The one caveat was that at the demo, when I played a bass-heavy electronic track and pulled the volume up, the bass started to get flabby and the port started "huffing". I don’t know if that is the technical term, but it felt like the speaker was losing grip on the bass and starting to lose control of the lowest frequencies with the synthesized bass jabs losing their timing. The track was Algae & Fungi, Part I - by Biosphere from the album Cirque, in case anyone is interested.
And when you pointed that out to the salesperson he/she said what?
Was it the fault of the speakers or was it the fault of the amp?
Did you try the speakers connected to another amp? Same results?
Will the dealer let you take the demo speakers home on the weekend just before he closes for the day and bring them back on the morning of the day he reopens, so you can hear them in your room connected to your system? Many dealers will write it up as sale with a note on the receipt saying full refund on return if returned by (date) in the same condition the speakers left his store.
@jea48 The dealer did say that it was most likely the amp running out of current. Which makes sense - since I have not heard too many people complain about ProAcs being bass shy.
That said - I would love to hear from other D20R owners or people who have tested it - if they have encountered anything that concerns them about the low-end control on these speakers.
I auditioned the D-20R’s with my Manley Snappers. We ran them
in Ultra Linear (100W) and Triode (~30W). I actually preferred them
in Triode mode. The sound was more open and balanced in my opinion.
I ultimately ended up with the D-30R because it was about as big a speaker I could comfortably fit in my room. I run them in Triode mode
and still have dynamics to spare. A few things to note about Proac’s,
is that they do need time to break in. They can sound a bit tight and I recall the bass being a bit loose. At about 50 hours I started to hear noticeable improvements.
They also need space to do there thing. Too close too the wall and bass can be over powering and sloppy. The D-20R put on a good show and I was impressed with what they can do, especially at the price.
There are a few things at play here. Proacs like tubes. I believe a solid state amplifier would tighten up the bass, but you might lose some of the magic in the mids, and overall, get a less "relaxed" sound. A more powerful tube amp (50~60 watts/ch or higher) will most likely solve the issue of the amp running out of current that you experienced at the dealer. Also something else to consider - the amp at the dealer - did it have more than one set of output taps and which was being used? Assuming the amp had more than one set of output taps, switching to the lower value may provide more control in the bass. Lastly, my guess is that the D-20's strong suit is not bass-heavy electronic music, and you may have been pushing the speakers to their limit. Also, need to consider any differences in the room at the dealer vs. your listening room.
Proac's like tubes. Good quality tubes. EL-34 tube amps are not well suited to bass heavy electronica. QuickSilver Mono88's or Mono 120's (running KT-150's) are a fantastic match with Proac and would suit your music preferences. Bass control will not be an issue and you'll get a quality & beauty of midrange that 95% of SS amps will not attain. The comment above about run in time is also spot on. Proac's need a lot of running in to show their true colours.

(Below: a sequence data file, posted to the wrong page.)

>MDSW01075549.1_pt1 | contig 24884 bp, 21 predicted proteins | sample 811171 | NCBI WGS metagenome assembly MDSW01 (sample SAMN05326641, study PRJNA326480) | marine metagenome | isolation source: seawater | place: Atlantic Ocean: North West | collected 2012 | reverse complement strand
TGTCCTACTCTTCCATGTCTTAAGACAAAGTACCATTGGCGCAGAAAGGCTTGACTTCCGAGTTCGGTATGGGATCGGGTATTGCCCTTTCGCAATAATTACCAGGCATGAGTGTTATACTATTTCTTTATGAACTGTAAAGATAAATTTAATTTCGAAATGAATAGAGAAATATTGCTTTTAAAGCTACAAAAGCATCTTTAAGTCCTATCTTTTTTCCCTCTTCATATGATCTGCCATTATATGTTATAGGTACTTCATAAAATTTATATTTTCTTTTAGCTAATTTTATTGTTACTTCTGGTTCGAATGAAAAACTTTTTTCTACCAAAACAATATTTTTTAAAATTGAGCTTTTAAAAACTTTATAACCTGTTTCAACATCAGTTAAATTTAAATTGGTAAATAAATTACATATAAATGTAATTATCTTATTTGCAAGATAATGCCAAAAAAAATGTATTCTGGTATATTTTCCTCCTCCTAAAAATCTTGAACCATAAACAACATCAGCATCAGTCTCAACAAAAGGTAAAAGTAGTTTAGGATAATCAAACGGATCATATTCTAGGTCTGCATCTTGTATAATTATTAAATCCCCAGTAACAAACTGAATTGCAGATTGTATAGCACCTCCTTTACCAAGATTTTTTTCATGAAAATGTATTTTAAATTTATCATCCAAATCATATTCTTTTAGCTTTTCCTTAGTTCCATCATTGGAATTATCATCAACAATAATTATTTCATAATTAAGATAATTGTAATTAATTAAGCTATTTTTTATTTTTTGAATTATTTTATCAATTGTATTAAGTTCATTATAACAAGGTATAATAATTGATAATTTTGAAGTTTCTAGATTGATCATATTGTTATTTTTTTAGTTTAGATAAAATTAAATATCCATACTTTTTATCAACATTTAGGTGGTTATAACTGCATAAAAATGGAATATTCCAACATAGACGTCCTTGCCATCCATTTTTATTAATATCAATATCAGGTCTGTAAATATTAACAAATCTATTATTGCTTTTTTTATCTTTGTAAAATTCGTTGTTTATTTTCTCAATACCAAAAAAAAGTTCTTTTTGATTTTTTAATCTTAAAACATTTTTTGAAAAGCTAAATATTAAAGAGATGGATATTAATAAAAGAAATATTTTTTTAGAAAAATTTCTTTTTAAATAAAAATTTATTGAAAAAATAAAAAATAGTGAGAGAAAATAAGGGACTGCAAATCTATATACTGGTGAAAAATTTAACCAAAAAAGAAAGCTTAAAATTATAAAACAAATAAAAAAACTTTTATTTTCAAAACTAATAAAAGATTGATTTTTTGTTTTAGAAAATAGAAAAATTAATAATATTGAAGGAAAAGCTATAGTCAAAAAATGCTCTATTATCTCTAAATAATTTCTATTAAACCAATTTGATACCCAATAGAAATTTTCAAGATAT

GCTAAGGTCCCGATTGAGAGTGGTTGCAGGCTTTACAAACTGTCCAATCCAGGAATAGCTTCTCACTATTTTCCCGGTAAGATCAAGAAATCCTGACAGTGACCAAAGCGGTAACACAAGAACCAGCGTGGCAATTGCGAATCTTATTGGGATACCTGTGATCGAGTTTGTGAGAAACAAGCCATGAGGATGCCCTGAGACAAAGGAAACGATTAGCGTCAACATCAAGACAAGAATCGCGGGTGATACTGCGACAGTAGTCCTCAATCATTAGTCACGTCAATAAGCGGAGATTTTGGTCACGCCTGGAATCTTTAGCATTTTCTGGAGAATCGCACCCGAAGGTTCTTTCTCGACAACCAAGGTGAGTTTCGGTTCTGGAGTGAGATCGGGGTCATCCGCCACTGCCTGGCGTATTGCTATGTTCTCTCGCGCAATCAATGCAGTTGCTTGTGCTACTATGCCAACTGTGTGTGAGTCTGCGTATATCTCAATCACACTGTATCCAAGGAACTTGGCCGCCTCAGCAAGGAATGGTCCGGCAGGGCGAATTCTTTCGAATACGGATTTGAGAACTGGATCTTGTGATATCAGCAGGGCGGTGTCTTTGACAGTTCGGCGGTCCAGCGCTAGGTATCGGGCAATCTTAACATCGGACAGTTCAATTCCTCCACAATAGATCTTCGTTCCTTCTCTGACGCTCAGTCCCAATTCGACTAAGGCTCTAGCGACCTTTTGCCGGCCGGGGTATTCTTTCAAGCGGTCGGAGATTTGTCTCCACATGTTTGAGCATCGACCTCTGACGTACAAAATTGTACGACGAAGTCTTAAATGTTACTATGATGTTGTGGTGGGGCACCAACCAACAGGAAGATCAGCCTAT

@cmach Thank you for letting me know about your experience. I have gone ahead with a second-hand purchase of a D20R as opposed to buying it new. I managed to get a Mahogany pair that was listed on here, infact! I was worried that the D30R might have been a little too big for my room - though I really wanted them badly - seeing as how their drivers were made of a very different material and might have behaved more gracefully under pressure.
@nicotico @rothwea That’s interesting. I believe the Jolida’s are known for being easy to roll new tubes into. I might call the local repair shop and ask if the circuits internally can power a higher power tube like the 88s or 150s - and if the output transformers are capable of higher current delivery. If they can, I might just get that done.
In the meantime however, I have managed to get a second-hand Plinius Hautonga integrated. I hope that manages to control the bass more effectively. I will have about 1.5’ behind the speakers and more than 3’ from side walls for each of them (leaving about 6’ between them). Hopefully, this is enough space for them to project a good soundstage, image well and also have a controlled bass.
The midrange is what drew me to these speakers. I don’t think I have visibly melted more into the music than when I listened to these. It was the most generous and enveloping kindness of music I had heard in a while. I hope to retain that quality with the Plinius and hope that the magic stays.
I recently demoed some ProAc D18s and some used ProAc Studio 125s. Both are lovely speakers but I heard a similar problem to the huffing / bottom end getting loose with both choices mentioned above. I decided to go out on a limb and have my ProAc dealer order me some Studio 148s. Very efficient speaker that fills the room and goes very deep with great control. No huffing or bottom end getting loose. Plus is a down firing port and did not take up any more room than my Tekton 6.5t monitors on rigid stands. I am driving them with Audio Refinement separates (a step up from the well praised Audio Refinement integrated amp). The rest of the details are on my system page. So glad I took a chance with the ProAc Studio 148s. I use them with some Soundocity SEV9 outriggers with some spike floor protectors on hockey pucks, all sitting on my carpeted floor.
@sbrownnw Thank you for sharing your experience. It is certainly bittersweet to hear that!